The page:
Saturday, 22 November 2008

Driving past a red Volvo estate parked up by the kerb, I couldn’t help but notice that it appeared to have Roger Waters circa 1972 sitting behind the wheel. As you’d expect in a situation like this, I was a little freaked out. The face that I saw reflected in that old wing mirror was Roger Waters from the past, right down to the glum scowl passing over his features. Has a rift opened up somewhere in the locality? Come to think about it, even the car was of a certain vintage. How on earth the 1972 incarnation of Roger Waters ended up sitting in a stationary red Volvo estate and scowling at me, in Leigh on Sea, in the year 2008, is beyond me. Gotta admit, I’m puzzled. It’s either this or it was a very unfortunate lady. Oh the things I’ve seen…

I should really consider myself lucky to be here right now. To be here typing this. Last night could so easily have been the death of me. I took a risk. Risked it for a biscuit, as they say. Now, this part of the blog is the equivalent of that point in a TV show or a film where it slips into a dream sequence and the screen does that cloudy effect that I’m making a terrible job of describing. The bit where it kind of mists up and then fades into the next scene, sometimes accompanied by a suitable sound. Anyway, we’re now there, it’s yesterday morning and I’m driving to work. It’s a Friday, and last night, Thursday to you, I had glanced at the fuel gauge and made a mental note that I was running quite low on petrol. I would stop off on the way to work to fill up, to ensure that I’d arrive. All was well and good, I was at ease… I’d be surprised if I’ve ever driven somewhere before without looking at least thrice at the gauge. You know, sometimes I’ve found myself checking it every couple of minutes just to make sure that it still registered as three-quarters full, and that there hadn’t been a sudden & catastrophic fuel leak. And of course there never has been.

This is all important as, at about 3 o’clock, as the day was winding down, I realised that I had no memory of looking at the gauge. I forgot about it again and got back to sitting around. A couple of hours later and it was time to go home. I got into the car and started her up (heh, there’s another story there!) and looked to the gauge. Now, in my little car it always starts at empty and then rises to its correct level once you start the engine. Sometimes it’ll take 30 seconds or so while it warms up. But it didn’t budge. My little needle in my little car stayed firmly in the red. After a good 40 seconds I tried to encourage it by jovially saying stuff like “come on, you better fucking move” and following it with a little laugh. It wasn’t funny for long though and I decided that I’d better not sit around wasting what little fuel I had left whilst I shared a good old laugh and a joke with my machine. There are two petrol stations on the way home, one relatively close and the other about 10 minutes away on a good day. Would I last 10 minutes? I didn’t know when I went into the red… it could have been ages ago… why hadn’t I looked? I couldn’t even have blamed being freaked out by seeing Roger Waters as my excuse for not checking the fuel gauge, especially seeing as that was something that was approximately 20 hours in the future.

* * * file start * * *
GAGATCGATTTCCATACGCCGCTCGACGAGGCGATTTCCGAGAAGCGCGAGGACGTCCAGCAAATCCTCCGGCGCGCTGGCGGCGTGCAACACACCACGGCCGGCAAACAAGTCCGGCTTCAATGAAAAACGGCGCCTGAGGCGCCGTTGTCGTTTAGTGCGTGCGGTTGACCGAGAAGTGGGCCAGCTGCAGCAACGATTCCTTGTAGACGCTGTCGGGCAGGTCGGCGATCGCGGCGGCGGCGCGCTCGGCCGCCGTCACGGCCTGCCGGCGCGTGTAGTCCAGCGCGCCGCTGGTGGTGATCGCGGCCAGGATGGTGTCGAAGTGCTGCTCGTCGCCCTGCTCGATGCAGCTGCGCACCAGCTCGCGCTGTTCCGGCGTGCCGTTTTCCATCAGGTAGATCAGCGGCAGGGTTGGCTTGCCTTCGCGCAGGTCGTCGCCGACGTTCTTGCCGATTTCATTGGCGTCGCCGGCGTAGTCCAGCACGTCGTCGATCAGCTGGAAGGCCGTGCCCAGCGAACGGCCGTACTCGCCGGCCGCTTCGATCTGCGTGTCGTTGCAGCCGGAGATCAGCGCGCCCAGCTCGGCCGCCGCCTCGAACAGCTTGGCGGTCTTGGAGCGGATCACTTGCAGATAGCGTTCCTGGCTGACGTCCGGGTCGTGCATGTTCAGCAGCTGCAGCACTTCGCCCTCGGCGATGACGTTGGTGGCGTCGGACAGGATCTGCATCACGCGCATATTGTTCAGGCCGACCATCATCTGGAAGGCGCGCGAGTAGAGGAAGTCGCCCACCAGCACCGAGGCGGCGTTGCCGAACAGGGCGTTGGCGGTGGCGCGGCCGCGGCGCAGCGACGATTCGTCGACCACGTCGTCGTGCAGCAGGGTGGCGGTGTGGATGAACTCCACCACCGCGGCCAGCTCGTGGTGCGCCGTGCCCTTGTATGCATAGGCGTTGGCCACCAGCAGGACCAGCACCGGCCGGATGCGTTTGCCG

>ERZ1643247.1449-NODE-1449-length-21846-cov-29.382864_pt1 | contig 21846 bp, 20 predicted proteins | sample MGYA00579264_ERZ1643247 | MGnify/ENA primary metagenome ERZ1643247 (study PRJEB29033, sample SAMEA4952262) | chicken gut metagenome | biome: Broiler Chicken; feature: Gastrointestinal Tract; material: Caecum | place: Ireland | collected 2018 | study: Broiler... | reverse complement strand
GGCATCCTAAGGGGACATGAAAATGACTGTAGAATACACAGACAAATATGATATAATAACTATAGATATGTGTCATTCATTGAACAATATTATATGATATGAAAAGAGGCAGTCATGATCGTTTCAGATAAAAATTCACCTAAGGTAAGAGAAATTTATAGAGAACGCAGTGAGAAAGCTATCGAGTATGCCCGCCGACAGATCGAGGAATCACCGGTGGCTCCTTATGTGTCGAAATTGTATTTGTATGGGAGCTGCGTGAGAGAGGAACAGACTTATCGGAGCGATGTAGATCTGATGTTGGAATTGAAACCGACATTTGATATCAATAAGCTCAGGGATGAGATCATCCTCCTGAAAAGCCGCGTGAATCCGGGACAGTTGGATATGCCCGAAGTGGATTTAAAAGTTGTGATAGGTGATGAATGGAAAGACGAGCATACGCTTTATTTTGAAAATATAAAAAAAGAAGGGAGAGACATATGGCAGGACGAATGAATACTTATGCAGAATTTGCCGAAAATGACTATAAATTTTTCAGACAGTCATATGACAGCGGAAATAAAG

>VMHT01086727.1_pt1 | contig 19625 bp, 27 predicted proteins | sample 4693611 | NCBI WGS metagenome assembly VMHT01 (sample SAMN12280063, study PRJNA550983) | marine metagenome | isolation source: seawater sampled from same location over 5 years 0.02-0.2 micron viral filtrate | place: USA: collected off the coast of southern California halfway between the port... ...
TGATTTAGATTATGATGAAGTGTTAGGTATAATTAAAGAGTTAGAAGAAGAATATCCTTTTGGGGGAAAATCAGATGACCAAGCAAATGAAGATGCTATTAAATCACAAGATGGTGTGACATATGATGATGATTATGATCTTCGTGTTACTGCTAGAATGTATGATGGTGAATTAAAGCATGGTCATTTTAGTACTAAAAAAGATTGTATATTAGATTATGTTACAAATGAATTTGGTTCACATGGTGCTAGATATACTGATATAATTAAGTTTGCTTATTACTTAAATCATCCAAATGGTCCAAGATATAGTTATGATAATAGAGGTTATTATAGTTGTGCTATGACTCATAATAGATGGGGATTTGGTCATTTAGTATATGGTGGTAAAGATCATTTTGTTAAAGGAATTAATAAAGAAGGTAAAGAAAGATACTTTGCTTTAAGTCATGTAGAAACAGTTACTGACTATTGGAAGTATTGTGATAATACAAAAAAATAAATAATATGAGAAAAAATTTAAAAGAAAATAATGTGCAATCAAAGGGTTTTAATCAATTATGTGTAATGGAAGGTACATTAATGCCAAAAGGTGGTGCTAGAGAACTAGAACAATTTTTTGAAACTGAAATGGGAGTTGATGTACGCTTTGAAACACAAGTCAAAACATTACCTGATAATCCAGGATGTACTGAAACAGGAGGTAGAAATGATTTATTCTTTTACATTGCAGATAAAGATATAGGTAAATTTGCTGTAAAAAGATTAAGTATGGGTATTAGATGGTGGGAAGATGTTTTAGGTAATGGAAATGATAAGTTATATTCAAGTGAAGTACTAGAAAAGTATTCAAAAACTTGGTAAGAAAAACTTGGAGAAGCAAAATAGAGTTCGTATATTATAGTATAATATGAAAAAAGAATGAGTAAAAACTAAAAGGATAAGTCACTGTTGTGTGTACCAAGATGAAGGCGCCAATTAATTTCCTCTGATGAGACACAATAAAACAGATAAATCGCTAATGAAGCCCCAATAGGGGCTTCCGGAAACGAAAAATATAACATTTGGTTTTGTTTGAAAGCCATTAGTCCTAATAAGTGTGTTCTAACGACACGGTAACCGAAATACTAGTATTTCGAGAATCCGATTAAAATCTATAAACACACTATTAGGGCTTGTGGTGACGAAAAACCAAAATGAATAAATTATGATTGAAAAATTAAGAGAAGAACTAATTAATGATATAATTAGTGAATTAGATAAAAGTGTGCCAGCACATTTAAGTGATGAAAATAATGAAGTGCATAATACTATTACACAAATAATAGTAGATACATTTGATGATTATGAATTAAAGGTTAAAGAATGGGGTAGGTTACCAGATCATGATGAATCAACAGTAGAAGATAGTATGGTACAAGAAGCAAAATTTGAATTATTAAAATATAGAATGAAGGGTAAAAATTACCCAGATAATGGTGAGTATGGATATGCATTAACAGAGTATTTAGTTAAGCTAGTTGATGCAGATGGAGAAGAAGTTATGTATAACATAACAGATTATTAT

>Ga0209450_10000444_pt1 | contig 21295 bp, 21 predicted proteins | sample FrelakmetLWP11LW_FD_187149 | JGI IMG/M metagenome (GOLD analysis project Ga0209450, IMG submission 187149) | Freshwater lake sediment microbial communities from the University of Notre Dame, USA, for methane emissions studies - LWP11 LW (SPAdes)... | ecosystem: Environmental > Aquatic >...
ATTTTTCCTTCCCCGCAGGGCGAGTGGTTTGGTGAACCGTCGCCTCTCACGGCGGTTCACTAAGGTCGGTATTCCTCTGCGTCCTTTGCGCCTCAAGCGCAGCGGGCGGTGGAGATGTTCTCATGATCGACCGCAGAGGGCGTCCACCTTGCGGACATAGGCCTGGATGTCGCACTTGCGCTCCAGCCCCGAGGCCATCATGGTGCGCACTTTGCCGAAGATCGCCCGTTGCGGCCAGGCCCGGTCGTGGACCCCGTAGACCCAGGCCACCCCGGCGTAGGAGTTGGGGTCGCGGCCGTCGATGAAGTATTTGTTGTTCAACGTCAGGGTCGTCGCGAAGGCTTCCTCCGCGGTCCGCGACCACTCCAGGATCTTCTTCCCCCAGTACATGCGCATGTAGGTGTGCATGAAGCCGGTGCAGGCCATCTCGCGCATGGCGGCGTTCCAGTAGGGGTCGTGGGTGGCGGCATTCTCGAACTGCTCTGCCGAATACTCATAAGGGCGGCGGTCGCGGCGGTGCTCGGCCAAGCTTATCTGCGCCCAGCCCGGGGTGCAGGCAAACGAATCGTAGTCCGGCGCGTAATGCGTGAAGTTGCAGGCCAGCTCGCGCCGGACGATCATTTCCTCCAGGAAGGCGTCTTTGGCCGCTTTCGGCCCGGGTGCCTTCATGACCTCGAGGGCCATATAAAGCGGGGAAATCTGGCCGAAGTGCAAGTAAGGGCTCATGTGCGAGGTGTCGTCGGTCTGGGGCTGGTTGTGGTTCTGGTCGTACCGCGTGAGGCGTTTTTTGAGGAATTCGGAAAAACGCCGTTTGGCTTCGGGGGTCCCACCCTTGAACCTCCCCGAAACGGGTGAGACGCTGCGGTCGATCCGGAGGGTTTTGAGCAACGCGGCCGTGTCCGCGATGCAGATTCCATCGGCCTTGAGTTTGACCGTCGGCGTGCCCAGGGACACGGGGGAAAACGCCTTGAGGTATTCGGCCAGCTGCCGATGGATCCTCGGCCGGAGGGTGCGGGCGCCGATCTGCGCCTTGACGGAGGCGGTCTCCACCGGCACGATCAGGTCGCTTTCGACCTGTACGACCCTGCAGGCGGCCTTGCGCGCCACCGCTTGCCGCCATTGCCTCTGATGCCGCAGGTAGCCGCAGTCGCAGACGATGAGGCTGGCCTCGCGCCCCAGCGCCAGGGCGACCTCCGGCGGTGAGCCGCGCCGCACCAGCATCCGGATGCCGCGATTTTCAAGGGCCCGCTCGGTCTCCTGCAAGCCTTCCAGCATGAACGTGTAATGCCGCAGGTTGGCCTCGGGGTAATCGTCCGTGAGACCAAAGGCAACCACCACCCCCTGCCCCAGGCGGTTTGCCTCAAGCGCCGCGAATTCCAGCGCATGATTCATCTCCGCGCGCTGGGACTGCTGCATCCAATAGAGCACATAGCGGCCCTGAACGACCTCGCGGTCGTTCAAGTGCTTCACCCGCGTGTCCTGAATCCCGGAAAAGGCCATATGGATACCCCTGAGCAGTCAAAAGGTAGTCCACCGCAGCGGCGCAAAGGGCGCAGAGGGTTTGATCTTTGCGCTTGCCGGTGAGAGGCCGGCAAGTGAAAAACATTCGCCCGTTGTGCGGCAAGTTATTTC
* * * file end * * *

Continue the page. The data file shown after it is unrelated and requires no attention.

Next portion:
I was driving in a bit of a panic. I had a cake in my bag that I was given at work, but I couldn’t eat it. Not now. I couldn’t even think of eating it at a time like this. The only other time where I’d been in a situation similar to this was about two years ago, back when I was scared of using other petrol stations, and I drove home from Lance’s - a similar distance - right on the cusp of the red. That time I was fortunate and I knew it. I made it back to my home petrol station with needle in the red and vowed never to put myself through it again. Yet here I am now, two years later, two years older and, allegedly, two years wiser. I’m in a different car too, an older car with a smaller tank. Well, I assume it’s smaller, I don’t think mini’s were celebrated for their unbelievable tank capacity. So all this stuff was going through my head as I drove steadily to avoid any sudden fuel-sapping acceleration.

There it is. I’d made it. I was approaching the first station. My problems were solved.

Only they weren’t. As I got closer I just knew that I wasn’t going to refuel there. I knew that I should, and that it was the right & logical thing to do, but I sailed right on past. I really can’t explain why. I thought I was over the whole petrol station complex. But maybe I’m not. Maybe I’ve just added a couple more to my preferred list. Almost immediately I started to swear. The next 10 minutes of Friday rush hour probably rank up there with some of the worst minutes of my life. I had tunnel vision and, for some reason, I was starting to think that I could make it home without stopping.

I stopped at the Tesco station. I filled the car right up (£17... as I said - huge tank) and vowed never to put myself in such a situation again. Then, when I was sitting at traffic lights, heavy on fuel and high in spirit, I delved into my bag on the passenger seat. I pulled out my cake and I bloody loved it.

1 comment:

  1. Brilliant.

    I was expecting some tale whereby a chav of some description almost smashed into you at a junction, but good nonetheless.

    ReplyDelete